The Senate Republican campaign arm is remain neutral Ohio has a crowded field of Republican primaries looking to challenge Mr. Brown. It is unclear which of these candidates will emerge as the Republican candidate.

Democratic Sen. Bob Casey is leading Biden in Pennsylvania. A recent poll from the state’s Emerson College and The Hill found Mr. Casey leading his likely Republican rival, David McCormick, by nearly 10 points.

Peterson said it’s still early in the economic cycle and stressed that Democratic enthusiasm could rise if Biden’s numbers start to pick up and the economy continues to improve.

Still, there are reasons for Democrats to be nervous.

McEwan said states such as Nevada and Wisconsin, which have strong presidential polling ratings, could be “somewhat problematic” for Democrats.

“The president is having an influence, but border issues also seem to be a big factor in these states,” he said.

Mr. Hogan’s entry into the Maryland Senate race undoubtedly shocked Republicans. A recent Emerson College Poll/The Hill/DC News Now poll found Hogan leading or tied with the two most likely Democratic candidates.

Democrats were already on high alert in red states, but Hogan’s candidacy in Maryland “put Democrats at a disadvantage in a race they didn’t expect to have a problem with,” Republican strategist Mike said.・Dennehy said.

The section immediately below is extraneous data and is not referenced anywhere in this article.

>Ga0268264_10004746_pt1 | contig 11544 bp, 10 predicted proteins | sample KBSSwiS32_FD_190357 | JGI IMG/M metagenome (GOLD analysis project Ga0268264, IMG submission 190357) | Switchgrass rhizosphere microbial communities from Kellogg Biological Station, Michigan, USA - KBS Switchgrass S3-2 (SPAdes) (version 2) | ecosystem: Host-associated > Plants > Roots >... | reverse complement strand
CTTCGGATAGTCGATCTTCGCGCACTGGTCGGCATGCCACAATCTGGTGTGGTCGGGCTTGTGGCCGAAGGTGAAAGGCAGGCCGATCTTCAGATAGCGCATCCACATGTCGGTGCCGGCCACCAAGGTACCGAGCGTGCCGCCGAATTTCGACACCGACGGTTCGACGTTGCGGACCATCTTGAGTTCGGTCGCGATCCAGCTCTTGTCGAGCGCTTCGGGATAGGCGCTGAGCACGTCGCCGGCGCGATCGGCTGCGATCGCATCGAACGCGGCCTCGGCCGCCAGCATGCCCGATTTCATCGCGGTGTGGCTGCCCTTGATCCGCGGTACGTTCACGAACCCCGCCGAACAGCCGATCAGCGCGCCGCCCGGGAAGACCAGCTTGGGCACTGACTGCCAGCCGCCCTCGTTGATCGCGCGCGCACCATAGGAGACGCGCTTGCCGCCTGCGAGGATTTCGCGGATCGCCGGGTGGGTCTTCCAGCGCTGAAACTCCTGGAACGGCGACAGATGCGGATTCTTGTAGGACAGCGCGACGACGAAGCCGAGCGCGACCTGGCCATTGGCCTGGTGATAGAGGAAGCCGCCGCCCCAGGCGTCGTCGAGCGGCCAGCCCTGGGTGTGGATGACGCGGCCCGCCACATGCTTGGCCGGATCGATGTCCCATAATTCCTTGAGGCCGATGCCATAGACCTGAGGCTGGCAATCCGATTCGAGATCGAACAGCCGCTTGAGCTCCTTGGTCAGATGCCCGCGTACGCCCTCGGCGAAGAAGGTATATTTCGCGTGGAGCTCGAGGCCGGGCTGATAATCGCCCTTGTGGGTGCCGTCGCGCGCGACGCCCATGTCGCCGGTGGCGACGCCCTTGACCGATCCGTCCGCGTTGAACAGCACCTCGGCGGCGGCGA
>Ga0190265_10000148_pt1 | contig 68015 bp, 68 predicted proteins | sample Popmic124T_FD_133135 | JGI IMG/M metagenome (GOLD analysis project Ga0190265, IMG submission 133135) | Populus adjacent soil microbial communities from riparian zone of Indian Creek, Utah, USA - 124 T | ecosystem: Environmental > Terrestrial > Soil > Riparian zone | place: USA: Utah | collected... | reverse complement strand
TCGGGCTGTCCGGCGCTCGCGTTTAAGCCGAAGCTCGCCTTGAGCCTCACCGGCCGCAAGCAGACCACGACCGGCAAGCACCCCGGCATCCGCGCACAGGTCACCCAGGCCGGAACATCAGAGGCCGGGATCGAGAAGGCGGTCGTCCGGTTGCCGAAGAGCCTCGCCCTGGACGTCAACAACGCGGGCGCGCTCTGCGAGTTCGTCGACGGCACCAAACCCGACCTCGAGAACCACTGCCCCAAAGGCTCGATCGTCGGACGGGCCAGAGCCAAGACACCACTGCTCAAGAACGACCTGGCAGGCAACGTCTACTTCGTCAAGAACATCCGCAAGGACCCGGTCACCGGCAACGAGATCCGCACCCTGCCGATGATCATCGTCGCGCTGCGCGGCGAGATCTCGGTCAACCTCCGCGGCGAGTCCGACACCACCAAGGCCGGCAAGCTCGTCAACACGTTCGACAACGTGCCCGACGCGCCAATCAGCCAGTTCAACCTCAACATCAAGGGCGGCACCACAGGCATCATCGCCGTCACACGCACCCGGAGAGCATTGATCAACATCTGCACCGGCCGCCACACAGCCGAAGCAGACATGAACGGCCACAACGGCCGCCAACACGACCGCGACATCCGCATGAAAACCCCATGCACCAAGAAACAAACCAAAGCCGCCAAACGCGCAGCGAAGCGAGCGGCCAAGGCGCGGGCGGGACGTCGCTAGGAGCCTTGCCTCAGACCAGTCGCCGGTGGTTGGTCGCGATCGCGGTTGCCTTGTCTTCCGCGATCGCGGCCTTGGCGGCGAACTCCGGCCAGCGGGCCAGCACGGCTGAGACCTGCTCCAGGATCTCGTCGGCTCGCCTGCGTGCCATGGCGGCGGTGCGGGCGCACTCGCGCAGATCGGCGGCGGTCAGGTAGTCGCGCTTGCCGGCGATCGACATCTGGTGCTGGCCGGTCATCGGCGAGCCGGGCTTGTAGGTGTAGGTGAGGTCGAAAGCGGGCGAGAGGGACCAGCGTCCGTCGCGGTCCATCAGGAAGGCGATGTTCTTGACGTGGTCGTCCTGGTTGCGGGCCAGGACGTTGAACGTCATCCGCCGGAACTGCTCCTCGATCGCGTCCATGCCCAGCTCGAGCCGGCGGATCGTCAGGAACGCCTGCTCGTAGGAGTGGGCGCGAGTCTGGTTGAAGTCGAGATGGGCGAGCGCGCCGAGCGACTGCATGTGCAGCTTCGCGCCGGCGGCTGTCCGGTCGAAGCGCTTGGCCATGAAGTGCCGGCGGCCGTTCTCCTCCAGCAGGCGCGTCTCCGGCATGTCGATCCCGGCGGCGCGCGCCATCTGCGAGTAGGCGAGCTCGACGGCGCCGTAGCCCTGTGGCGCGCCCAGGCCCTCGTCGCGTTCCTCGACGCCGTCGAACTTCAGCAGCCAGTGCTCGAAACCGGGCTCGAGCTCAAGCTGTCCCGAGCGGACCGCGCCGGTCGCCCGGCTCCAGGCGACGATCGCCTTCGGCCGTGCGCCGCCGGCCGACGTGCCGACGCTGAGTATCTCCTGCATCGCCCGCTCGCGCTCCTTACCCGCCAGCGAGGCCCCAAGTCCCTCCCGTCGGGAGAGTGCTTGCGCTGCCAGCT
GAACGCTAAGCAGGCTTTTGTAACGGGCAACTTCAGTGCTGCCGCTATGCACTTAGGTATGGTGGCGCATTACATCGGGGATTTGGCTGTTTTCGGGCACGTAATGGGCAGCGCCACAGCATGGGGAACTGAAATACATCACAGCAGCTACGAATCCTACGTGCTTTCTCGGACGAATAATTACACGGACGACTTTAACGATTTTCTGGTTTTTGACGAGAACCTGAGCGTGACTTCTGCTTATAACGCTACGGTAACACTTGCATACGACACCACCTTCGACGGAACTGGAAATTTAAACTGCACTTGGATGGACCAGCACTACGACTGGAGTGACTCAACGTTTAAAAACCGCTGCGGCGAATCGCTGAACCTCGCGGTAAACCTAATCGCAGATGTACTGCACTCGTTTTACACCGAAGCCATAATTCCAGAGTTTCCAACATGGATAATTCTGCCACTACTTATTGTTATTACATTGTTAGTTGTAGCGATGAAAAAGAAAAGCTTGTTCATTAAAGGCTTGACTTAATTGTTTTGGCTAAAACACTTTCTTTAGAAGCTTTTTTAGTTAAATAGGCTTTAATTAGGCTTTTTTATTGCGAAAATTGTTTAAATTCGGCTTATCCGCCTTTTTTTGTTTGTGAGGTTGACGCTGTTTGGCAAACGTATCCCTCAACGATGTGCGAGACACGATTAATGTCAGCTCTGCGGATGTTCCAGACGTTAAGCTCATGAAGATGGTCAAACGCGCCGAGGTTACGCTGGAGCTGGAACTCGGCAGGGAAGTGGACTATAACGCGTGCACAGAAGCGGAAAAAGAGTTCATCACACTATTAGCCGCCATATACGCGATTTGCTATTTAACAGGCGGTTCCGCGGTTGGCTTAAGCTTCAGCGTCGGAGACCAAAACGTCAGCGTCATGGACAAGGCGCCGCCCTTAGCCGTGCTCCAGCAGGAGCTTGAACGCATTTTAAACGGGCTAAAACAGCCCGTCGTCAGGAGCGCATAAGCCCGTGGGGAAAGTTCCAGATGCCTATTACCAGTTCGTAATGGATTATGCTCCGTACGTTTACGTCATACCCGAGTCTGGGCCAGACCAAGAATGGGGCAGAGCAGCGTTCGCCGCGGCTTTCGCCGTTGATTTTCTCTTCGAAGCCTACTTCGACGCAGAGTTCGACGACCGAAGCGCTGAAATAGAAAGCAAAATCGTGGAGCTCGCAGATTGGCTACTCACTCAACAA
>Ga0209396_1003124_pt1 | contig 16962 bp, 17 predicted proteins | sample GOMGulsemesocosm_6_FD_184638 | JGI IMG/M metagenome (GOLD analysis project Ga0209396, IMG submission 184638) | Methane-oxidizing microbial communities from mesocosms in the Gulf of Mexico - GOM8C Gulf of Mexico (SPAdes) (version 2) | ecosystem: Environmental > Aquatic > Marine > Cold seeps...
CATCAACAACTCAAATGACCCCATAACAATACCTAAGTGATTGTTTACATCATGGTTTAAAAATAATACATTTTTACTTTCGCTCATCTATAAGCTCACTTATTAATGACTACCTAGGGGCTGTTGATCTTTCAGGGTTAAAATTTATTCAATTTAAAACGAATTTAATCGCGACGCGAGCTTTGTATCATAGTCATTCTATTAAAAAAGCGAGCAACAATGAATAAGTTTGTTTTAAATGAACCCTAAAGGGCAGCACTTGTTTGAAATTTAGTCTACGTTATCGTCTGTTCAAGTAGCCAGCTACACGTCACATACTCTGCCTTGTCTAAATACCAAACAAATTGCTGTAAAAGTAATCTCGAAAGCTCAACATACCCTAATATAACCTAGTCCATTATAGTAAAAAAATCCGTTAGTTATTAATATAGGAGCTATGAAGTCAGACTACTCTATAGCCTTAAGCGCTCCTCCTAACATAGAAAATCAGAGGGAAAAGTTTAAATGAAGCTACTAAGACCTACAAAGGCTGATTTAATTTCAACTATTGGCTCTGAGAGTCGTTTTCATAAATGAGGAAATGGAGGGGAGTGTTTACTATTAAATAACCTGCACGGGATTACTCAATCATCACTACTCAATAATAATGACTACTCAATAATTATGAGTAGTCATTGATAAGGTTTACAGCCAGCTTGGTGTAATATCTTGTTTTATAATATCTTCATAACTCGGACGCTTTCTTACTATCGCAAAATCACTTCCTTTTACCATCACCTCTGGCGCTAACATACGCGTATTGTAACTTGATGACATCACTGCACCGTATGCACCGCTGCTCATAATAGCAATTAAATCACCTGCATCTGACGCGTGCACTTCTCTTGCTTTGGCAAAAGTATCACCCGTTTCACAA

“He’s a Republican who has proven he can win in blue states. So regardless of the presidential election, Larry Hogan is going to be very strong and very competitive,” Dennehy said.

Iowa State University professor Peterson said he is “still skeptical” that the party can flip Maryland, but that after Hogan’s arrival, “things look better for the party than they did a few weeks ago.” he said.

Some Democrats acknowledge they face challenges heading into November.

“It’s going to be difficult for Democrats to hold on,” said Hank Sheinkopf, a Democratic strategist.

At the same time, Scheinkopf suggested Republicans risk overestimating Biden’s low poll numbers and becoming overconfident about Biden’s chances of gaining support.

The Democratic Senatorial Campaign Committee, the Democratic Party’s Senate campaign arm, project confidence A national Republican senatorial committee supporting Lake in Arizona said that even if Hogan were to run, he could extend his record of “44 years of winning every statewide federal election in Maryland.” He said he was “excited” about the group’s move and called Mr Hogan. “Perfect candidate — to lose the race.”

O’Connell, the Republican strategist, said Republicans need to focus on efforts to win votes and coordinate fundraising. They’re not saying it out loud. ”

Al Weaver contributed.